Monday, June 25, 2012

8 Ways Car Dealerships Make a Profit

Understanding how car dealerships make a profit will help you get the best deal on your new or used car purchase. Spending several hours haggling to get the price of a new car lowered won’t result in much of a savings if you let yourself get gouged by financing, insurance, or service repairs. Take a look at these eight ways car dealerships make a profit before you head out to buy a car. You’ll be prepared to say “no” to costs that are unnecessary and negotiate the expenses that are.

  1. Financing:

    Dealerships offer their own financing plans, usually with interest rates much higher than what you would pay on a loan from your personal bank or credit union. And dealer financing deals can be confusing and even misleading. So it pays to shop around and bring a pre-approved loan from your bank with you when are ready to visit a dealership and buy a car. Knowing your FICO scores and the average car dealership interest rates for your area will also help you negotiate the best deal for financing your purchase.

  2. Insurance:

    The manager of a dealership’s financing and insurance office works on commission. So it is in his or her best interest to sell you coverage, even if you don’t necessarily need everything included in the policy. You do need some kind of car insurance before hitting the road, and if you’ve never had insurance before, your choices outside of a dealership may be limited. Talk to and compare prices offered by insurers such as GEICO and Allstate before you head to a dealership. You’ll be better prepared for a dealer’s insurance pitch, and to negotiate the most protection for your money.

  3. Trade Ins:

    Car dealers love it when you show up with your old car, ready to trade it in for a new one. Generally speaking, they’ll try to offer you the lowest price possible, and later sell it for a nice profit. Before bringing your car to a dealer, research the estimated market value of your car on the Kelley Blue Book or NADA guides websites. Run a CarFax report on your car, which will provide any buyer with a detailed history of your automobile and driving history (i.e. whether or not you crashed it). You should also consider selling your car yourself, which will provide you with some ready cash for a down payment.

  4. Dealer documentation or “Doc” fees:

    Dealer documentation or “doc” fees covers a dealer’s administrative costs, including processing title and registration, filing, and other clerical tasks like stapling your paperwork together. It’s a non-negotiable fee, so before signing anything, ask how much you’re going to be charged. Be aware that in some states there is a cap on doc fees. If the fee is higher than $100 (and often it will be more than $300) use this as leverage for negotiating a better overall deal.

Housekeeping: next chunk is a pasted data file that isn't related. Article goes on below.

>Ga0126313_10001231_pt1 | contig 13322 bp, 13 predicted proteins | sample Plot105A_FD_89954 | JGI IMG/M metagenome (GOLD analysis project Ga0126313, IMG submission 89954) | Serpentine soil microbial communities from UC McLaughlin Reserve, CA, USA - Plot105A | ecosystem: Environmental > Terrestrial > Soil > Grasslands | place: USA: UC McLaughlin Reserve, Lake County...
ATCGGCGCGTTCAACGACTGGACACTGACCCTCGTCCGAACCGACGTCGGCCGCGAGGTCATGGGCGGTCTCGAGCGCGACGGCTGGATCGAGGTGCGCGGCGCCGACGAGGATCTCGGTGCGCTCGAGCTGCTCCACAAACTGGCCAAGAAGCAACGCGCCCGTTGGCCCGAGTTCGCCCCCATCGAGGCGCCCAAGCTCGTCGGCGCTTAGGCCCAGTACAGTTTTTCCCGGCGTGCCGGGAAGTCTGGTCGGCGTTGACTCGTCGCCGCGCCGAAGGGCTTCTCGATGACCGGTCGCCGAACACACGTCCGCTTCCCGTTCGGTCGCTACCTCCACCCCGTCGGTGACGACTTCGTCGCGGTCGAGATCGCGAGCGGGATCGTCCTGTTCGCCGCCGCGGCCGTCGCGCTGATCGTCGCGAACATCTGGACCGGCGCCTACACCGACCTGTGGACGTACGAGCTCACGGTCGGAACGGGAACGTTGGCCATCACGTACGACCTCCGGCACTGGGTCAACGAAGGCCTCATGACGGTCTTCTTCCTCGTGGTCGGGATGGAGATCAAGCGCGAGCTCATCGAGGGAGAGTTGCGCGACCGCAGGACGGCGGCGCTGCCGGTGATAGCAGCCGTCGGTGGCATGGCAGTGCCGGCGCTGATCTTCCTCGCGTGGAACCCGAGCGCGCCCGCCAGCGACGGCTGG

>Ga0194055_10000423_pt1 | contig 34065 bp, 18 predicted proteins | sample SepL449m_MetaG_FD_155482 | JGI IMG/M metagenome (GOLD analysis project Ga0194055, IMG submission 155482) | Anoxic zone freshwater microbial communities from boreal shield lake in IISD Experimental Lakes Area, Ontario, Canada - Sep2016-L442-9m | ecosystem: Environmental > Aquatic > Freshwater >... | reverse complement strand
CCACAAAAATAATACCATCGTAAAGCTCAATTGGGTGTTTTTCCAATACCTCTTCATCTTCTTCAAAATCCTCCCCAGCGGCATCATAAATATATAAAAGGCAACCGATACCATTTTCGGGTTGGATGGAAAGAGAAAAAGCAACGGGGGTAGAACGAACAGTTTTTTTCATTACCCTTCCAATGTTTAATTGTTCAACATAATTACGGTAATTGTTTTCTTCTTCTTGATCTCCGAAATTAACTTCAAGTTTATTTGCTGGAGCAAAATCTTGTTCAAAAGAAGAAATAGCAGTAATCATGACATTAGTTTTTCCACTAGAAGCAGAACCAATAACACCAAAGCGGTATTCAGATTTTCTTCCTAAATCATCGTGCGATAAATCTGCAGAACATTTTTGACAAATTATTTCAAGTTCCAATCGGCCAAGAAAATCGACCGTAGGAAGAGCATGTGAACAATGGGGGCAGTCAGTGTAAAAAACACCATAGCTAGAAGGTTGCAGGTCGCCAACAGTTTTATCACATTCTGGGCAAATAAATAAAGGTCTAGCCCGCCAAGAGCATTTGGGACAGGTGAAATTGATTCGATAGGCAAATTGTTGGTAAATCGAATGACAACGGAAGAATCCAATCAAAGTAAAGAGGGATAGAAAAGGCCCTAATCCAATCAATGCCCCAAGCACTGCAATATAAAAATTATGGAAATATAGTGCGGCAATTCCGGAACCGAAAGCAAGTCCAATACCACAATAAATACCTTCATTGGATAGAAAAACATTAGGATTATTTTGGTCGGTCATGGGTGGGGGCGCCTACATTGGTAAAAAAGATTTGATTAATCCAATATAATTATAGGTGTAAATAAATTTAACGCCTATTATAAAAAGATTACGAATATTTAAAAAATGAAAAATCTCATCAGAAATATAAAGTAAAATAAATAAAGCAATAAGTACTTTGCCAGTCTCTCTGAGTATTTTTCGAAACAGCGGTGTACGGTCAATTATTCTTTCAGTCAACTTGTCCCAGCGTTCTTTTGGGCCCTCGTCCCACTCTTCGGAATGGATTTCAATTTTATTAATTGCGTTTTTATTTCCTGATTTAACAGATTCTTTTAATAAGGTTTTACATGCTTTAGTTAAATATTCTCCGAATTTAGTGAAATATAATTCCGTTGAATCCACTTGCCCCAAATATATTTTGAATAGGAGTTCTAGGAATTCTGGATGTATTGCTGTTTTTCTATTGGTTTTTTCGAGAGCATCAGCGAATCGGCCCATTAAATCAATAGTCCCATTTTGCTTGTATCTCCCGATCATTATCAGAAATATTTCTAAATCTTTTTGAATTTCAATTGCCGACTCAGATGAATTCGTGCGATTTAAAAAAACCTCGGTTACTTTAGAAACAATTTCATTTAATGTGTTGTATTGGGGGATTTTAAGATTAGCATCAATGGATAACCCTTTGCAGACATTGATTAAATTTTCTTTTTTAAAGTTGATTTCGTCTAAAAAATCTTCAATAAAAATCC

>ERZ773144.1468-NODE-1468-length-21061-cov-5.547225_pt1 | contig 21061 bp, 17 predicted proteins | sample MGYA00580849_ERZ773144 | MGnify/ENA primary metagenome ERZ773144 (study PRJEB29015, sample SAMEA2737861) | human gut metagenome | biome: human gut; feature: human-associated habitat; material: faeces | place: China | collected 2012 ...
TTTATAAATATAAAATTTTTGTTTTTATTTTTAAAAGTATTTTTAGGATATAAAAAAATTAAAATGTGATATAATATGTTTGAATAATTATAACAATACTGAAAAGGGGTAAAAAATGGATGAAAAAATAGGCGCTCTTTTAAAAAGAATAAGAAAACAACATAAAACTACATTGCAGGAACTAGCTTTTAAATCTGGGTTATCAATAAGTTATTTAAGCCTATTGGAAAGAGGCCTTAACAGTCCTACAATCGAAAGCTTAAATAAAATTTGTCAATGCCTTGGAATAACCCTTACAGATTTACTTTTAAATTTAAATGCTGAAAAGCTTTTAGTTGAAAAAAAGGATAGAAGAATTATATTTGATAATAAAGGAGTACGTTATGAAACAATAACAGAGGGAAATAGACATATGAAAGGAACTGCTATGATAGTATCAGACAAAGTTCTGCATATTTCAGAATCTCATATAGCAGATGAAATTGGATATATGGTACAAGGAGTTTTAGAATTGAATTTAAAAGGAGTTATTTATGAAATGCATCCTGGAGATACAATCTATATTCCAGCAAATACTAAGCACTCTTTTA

5. Extended Warranty:

    An extended warranty is a comprehensive plan that extends beyond a car’s factory warranty. Extended warranties include factory and third-party extended warranties. If you anticipate owning and driving your car past the expiration of the factory warranty, you’ll probably want to consider some kind of extended coverage. Edmunds recommends you purchase a factory extended warranty over a third party, keeping in mind a dealer will push whatever warranty will give them the highest profit.

  6. Bells and whistles:

    “Add-ons,” sometimes referred to as “bells and whistles” or “luxuries,” can include window etching, rust-proofing, fabric protection, paint sealant, and pin striping, all of which will cost you hundreds of additional dollars and add little or no value to your car. Some dealers will try to convince you they are using special chemicals and high-end products to improve the look of your car and protect it against bad weather, when in fact they’re reaching for a can of scotch guard or turtle wax. If a dealer tells you that an add-on such as “rust proofing” has already been applied to your car without your consent, refuse to pay for it.

  7. Used cars:

    Industry sources say a dealer makes, on average, about $1,000 profit on the sale of a new car. In contrast, dealers can profit by several thousands when selling a used car. Since you won’t know what a dealer paid for a used car you’re considering buying, research the car’s market value in advance through a website like Edmunds. At the very least, you’ll know approximately how much the dealer is jacking up the selling price.

  8. Service bays:

    Service bays, which are service departments connected to and partnered with car dealerships, have kept many dealerships solvent throughout the current recession. Unfortunately, service managers are often quick to try and convince you to agree to “repairs” and tuneups, including oil changes and fluid flushes, before they’re actually needed or that are completely unnecessary. Understanding the basics of car safety and maintenance, as well as locating a good, reliable auto service shop other than the one connected to your dealer, can save you a lot of money.

Taken From Auto Insurance Quotes

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